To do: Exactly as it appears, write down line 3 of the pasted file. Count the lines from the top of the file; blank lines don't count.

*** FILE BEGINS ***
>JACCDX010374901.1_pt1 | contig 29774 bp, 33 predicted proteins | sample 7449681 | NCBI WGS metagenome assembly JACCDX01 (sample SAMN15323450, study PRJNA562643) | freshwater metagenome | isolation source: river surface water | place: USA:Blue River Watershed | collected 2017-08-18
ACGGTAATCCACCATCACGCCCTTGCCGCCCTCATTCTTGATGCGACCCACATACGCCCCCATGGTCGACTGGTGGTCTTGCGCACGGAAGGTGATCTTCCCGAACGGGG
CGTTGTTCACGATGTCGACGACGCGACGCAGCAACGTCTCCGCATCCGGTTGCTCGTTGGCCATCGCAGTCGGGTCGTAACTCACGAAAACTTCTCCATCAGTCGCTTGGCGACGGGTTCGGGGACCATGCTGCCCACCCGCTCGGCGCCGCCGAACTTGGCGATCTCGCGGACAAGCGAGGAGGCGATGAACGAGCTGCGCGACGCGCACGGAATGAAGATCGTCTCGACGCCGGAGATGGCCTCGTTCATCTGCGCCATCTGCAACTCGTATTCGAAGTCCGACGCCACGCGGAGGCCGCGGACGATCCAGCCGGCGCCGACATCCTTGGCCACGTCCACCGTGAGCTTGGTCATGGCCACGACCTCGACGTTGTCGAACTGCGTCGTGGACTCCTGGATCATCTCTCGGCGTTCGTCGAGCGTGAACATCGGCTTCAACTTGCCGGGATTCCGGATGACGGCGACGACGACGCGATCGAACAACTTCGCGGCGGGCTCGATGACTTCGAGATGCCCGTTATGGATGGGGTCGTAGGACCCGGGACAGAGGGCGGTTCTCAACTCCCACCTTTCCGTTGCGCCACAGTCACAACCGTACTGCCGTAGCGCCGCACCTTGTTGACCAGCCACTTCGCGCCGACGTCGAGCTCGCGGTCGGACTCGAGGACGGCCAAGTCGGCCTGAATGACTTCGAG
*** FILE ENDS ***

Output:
CGTTGTTCACGATGTCGACGACGCGACGCAGCAACGTCTCCGCATCCGGTTGCTCGTTGGCCATCGCAGTCGGGTCGTAACTCACGAAAACTTCTCCATCAGTCGCTTGGCGACGGGTTCGGGGACCATGCTGCCCACCCGCTCGGCGCCGCCGAACTTGGCGATCTCGCGGACAAGCGAGGAGGCGATGAACGAGCTGCGCGACGCGCACGGAATGAAGATCGTCTCGACGCCGGAGATGGCCTCGTTCATCTGCGCCATCTGCAACTCGTATTCGAAGTCCGACGCCACGCGGAGGCCGCGGACGATCCAGCCGGCGCCGACATCCTTGGCCACGTCCACCGTGAGCTTGGTCATGGCCACGACCTCGACGTTGTCGAACTGCGTCGTGGACTCCTGGATCATCTCTCGGCGTTCGTCGAGCGTGAACATCGGCTTCAACTTGCCGGGATTCCGGATGACGGCGACGACGACGCGATCGAACAACTTCGCGGCGGGCTCGATGACTTCGAGATGCCCGTTATGGATGGGGTCGTAGGACCCGGGACAGAGGGCGGTTCTCAACTCCCACCTTTCCGTTGCGCCACAGTCACAACCGTACTGCCGTAGCGCCGCACCTTGTTGACCAGCCACTTCGCGCCGACGTCGAGCTCGCGGTCGGACTCGAGGACGGCCAAGTCGGCCTGAATGACTTCGAG